Def Jam Records, which was then headed by Russell Simmons and Rick Rubin, was also home to LL Cool J. The label, which quickly signed a distribution deal with Columbia Records, was so popular that hip-hop consumers would buy anything with the Def Jam name on it. That included the Beastie Boys.

"I remember when 'Licensed to Ill' came out--it had a tremendous effect on rap," says Joe Levy, music editor of Rolling Stone. "Because [they were white], you didn't expect rap fans to be as affected by their record as they were."

Says Mack 10, who says he still listens to "Licensed to Ill" regularly: "We didn't care that the Beastie Boys were white. Everybody in the ghetto had the Beastie Boys album."

A large part of the Beastie Boys' commercial success could be attributed to their off-record exploits. Their videos featured raging parties, scantily clad women and a brash defiance of authority figures. Their stage shows consisted of spraying beer into the crowd and the displaying of a huge inflatable penis--components that thrilled frat boys across the country and outraged their parents.

If "Ill's" music created a bond with the hip-hop community, various factors combined in the next few years to make the group more commercially viable in the pop world than among rap fans.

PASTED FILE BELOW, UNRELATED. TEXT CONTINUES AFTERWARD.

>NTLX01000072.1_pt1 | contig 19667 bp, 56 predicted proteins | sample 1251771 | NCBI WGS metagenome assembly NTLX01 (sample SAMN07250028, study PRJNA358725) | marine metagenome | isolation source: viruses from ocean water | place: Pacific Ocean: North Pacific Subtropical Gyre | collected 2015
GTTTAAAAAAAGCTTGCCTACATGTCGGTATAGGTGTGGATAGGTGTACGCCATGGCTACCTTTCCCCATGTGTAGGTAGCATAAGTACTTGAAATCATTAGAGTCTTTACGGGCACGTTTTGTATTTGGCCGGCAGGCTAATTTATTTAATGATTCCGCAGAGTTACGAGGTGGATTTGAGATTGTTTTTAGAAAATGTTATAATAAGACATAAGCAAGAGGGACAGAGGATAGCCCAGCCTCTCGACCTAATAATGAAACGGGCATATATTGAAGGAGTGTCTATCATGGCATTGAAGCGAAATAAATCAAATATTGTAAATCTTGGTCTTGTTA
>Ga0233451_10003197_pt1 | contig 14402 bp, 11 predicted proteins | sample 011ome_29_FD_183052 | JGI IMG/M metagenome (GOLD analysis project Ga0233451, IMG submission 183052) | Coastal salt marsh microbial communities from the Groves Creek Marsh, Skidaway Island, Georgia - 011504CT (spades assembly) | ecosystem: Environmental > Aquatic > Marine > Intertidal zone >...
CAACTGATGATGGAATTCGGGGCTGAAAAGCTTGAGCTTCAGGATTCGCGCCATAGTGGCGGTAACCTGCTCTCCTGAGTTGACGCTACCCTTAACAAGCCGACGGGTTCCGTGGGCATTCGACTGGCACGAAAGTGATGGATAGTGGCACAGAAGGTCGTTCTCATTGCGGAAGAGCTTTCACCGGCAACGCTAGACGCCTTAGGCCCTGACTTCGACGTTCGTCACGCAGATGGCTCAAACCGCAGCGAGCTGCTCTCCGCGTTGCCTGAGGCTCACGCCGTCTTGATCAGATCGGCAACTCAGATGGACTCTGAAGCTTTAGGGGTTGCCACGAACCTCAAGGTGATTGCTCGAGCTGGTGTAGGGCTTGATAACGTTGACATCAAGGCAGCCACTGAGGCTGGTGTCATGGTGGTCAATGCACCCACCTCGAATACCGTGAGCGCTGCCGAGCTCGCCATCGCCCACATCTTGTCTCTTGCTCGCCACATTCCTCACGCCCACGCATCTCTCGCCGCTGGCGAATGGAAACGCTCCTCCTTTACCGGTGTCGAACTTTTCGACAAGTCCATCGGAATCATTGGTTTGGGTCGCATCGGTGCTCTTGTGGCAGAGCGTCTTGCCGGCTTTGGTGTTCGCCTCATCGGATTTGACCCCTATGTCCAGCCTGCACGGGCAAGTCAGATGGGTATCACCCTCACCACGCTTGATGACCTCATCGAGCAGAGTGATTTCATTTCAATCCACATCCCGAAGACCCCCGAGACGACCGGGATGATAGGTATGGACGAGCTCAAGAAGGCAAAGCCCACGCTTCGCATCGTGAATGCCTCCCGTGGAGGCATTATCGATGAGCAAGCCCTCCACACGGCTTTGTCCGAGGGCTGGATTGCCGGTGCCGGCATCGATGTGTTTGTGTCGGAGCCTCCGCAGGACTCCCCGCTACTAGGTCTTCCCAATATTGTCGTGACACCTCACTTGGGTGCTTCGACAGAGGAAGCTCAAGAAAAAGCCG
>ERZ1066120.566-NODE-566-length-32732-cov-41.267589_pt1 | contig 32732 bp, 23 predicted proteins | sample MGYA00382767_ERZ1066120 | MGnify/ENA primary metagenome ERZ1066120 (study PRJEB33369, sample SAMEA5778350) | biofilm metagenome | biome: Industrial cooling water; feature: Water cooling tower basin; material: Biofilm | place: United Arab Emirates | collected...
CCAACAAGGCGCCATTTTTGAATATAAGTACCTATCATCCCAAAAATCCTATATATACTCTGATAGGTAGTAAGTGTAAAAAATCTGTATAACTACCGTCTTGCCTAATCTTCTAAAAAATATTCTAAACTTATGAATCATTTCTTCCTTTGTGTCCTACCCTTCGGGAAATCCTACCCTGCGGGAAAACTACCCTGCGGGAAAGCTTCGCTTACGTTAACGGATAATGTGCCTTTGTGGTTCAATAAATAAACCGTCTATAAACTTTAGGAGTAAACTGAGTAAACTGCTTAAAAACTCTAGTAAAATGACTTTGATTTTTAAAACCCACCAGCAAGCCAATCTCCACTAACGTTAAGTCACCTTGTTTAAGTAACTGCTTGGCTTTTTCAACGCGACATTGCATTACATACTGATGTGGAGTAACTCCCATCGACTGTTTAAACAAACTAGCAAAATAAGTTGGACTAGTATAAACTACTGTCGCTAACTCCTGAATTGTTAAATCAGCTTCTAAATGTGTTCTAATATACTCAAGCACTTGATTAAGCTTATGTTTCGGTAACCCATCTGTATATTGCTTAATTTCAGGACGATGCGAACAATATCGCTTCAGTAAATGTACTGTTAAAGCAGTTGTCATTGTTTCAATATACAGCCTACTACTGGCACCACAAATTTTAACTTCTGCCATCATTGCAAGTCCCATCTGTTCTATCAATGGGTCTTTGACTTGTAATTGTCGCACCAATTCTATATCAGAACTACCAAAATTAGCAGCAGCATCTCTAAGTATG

When the Beasties released their second album, 1989's "Paul's Boutique," the rap world was smitten with the work of politically charged rap outfits such as Boogie Down Productions, Public Enemy and N.W.A.--all of which made the black experience in America a major part of their lyrical direction. This created a natural schism between the hard-core rap audience and the white Beasties.

Even without that development, there is reason to believe that the Beasties would have moved toward a more pop- and rock-based sound.

In "Paul's Boutique," the Beasties displayed tremendous creative growth. Living in Los Angeles and recording for Capitol Records after a bitter financial dispute with Def Jam, the Beasties joined forces on the album with the Dust Brothers, the producers of pop-rap hits from Tone Loc and Young MC. Instead of the simple rap samples found on "Licensed to Ill," the group turned to more textured backdrops.